Perez JA, Greer S. Correlation of United States Medical Licensing Examination and Internal Medicine In-Training Examination performance. Adv in Health Sci Educ (2009) 14:753–758.

Black KP, Abzug JM, Chinchilli VM. Orthopedic In-Training Examination Scores: A Correlation with USMLE Results. Journal of Bone and Joint Surgery. 88A(3), March 2006, 671-676.

Which aspects of my clinical training will most impact my score on the USMLE Step 2 exam?

Clinical clerkships vary widely at different medical schools. Even students from within the same medical school may have quite different clerkship experiences. A 2009 study attempted to quantify the effect that different variables pertaining to clinical clerkships have on USMLE Step 2 performance. The most significant factor appeared to be the number of patients cared for in a day. Students who had a significant improvement in their Step 2 score over their Step 1 score saw significantly more patients per day. Students who had a significant drop in score cared for significantly fewer patients per day. However, the study did not examine the effect of the precise number of patients who were seen. One might expect an eventual threshold effect, beyond which increased patient load brought diminishing returns secondary to students becoming overwhelmed.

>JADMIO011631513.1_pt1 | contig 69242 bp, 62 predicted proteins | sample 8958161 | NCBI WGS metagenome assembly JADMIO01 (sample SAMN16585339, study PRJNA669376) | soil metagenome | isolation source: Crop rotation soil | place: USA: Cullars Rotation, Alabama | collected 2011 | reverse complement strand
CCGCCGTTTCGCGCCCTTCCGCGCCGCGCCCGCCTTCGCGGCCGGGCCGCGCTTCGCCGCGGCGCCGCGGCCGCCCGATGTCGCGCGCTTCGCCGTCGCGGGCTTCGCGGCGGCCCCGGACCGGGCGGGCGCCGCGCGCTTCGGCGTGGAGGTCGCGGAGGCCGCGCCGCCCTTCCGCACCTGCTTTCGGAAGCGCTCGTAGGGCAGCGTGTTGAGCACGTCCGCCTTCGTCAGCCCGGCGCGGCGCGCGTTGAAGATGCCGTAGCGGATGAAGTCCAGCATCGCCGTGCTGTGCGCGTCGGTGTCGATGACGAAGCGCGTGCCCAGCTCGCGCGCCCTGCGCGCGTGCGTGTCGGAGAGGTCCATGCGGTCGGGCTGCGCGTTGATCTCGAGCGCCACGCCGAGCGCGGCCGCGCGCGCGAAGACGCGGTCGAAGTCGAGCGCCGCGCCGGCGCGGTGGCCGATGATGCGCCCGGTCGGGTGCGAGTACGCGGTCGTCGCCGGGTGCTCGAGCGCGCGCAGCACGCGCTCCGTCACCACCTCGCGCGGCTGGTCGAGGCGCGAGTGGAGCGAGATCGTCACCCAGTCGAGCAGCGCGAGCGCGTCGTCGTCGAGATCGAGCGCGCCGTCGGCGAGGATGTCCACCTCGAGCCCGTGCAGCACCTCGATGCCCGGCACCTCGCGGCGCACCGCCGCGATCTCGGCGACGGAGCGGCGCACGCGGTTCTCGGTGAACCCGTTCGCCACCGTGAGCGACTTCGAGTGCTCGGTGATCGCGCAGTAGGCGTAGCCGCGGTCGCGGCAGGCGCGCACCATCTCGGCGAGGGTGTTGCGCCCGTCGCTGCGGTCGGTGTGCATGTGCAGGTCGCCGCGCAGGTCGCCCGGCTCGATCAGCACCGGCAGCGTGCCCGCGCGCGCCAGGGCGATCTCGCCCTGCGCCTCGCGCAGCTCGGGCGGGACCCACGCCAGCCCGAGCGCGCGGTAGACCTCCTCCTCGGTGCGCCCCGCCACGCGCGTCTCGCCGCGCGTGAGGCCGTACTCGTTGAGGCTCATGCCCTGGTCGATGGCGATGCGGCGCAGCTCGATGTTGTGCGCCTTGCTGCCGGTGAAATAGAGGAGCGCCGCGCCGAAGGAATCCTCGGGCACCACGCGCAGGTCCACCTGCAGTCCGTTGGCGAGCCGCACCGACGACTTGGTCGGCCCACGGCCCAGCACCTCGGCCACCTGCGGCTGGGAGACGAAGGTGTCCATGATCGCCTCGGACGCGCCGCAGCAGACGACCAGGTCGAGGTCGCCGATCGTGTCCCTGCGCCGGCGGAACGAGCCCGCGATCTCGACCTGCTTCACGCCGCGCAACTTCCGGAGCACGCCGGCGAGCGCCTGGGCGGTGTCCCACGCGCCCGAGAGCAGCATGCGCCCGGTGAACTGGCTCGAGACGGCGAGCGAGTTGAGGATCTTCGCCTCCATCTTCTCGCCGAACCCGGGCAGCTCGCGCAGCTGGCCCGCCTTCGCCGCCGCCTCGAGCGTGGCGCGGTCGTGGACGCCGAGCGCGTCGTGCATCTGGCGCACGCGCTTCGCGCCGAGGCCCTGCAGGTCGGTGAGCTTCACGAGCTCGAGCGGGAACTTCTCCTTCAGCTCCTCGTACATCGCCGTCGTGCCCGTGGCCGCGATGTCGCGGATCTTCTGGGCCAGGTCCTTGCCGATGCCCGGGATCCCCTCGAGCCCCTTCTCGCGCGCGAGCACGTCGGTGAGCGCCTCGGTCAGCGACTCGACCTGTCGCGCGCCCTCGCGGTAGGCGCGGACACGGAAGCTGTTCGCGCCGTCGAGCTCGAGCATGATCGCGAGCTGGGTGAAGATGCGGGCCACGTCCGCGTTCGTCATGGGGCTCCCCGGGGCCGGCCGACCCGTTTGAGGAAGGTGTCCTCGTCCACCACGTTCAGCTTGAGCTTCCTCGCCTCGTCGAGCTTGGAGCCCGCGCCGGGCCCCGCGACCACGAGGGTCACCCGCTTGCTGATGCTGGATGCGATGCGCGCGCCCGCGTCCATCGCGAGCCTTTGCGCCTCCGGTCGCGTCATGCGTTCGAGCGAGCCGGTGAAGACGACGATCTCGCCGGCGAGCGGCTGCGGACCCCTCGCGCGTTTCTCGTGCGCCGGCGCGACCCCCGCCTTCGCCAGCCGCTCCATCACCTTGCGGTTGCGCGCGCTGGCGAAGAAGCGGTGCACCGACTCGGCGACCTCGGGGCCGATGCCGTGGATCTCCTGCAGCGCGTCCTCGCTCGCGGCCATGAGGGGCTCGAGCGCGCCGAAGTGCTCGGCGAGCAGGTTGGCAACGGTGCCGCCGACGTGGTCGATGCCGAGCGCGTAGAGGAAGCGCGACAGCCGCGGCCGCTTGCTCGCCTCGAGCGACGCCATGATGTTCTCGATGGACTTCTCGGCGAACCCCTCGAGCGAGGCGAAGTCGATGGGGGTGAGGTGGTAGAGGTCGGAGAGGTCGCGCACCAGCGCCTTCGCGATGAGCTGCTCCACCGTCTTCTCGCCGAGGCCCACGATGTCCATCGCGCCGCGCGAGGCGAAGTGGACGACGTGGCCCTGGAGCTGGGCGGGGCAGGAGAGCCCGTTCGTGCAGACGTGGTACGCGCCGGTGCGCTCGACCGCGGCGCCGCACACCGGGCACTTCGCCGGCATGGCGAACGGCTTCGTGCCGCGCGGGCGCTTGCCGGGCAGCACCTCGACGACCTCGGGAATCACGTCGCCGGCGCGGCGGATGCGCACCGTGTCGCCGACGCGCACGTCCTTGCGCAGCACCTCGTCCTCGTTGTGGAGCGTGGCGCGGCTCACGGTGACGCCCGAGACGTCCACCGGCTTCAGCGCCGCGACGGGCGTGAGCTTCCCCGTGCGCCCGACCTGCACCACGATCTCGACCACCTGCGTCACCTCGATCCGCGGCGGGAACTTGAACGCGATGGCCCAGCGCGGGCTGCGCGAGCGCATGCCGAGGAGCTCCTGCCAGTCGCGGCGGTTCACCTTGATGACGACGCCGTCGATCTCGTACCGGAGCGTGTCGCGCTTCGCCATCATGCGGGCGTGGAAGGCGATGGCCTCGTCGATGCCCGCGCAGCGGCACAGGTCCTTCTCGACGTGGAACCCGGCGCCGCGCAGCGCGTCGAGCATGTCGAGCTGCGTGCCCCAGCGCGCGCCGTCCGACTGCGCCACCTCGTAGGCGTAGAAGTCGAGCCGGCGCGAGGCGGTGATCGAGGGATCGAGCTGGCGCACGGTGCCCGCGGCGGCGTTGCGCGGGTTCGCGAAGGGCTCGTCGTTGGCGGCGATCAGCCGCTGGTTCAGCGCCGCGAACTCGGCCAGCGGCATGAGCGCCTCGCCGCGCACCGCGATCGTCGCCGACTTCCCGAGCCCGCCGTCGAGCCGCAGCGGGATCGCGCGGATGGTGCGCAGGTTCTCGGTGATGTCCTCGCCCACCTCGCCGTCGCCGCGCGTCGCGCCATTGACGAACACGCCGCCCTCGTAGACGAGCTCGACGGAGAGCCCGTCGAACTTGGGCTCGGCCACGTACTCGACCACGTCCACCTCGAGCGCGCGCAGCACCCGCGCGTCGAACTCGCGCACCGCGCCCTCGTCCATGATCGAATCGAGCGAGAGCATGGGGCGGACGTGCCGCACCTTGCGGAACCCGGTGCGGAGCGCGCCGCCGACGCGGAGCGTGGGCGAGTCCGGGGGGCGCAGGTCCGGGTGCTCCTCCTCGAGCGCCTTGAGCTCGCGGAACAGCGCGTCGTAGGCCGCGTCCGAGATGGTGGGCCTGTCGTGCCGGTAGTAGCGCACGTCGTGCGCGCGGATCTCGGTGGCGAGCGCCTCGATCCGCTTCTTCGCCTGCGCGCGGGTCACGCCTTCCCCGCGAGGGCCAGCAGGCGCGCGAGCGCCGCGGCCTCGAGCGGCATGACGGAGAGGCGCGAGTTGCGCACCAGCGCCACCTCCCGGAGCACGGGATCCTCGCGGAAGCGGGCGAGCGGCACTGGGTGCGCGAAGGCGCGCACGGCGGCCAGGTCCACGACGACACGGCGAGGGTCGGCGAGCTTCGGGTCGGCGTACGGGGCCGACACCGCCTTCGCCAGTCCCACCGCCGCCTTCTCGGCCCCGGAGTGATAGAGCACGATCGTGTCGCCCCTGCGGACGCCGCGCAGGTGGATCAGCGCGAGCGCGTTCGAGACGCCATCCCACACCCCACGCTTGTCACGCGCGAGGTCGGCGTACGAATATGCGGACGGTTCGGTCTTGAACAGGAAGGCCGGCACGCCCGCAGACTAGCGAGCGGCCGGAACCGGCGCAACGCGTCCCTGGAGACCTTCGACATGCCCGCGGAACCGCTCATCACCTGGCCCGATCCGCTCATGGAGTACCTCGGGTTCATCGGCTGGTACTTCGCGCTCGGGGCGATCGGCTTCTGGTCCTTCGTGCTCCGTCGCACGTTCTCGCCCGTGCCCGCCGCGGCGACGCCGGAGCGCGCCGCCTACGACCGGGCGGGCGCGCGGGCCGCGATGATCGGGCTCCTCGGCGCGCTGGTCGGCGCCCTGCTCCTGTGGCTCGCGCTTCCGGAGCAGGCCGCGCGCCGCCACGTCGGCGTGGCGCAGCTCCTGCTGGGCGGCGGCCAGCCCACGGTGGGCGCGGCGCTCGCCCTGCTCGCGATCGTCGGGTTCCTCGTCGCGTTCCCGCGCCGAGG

Among students with high Step 1 scores, those with better Step 2 scores tended to have more exposure to hospitalists, higher NBME shelf exam scores, and longer attending rounds. In contrast, for students with lower Step 1 scores, more structured learning formats such as small groups, computer-based instruction, and separate rounds with a teaching attending seemed to have more benefit for the Step 2 score. Both groups of students tended to do better on Step 2 with 4-week rather than 2-week clinical clerkships. These results suggest that some curriculum reforms may not benefit all students equally.


Griffith CH, Wilson JF, Haist SA, Albritton TA, Bognar BA, Cohen SJ, Hoesley CJ, Fagan MJ, Ferenchick GS, Pryor OW, Friedman E, Harrell HE, Hemmer PA, Houghton BL, Kovach R, Lambert D, Loftus TH, Painter TD, Udden MM, Watkins RS, Wong RY. Internal Medicine Clerkship Characteristics Associated with Enhanced Student Examination Performance. Academic Medicine 84(7), July 2009, 895-901.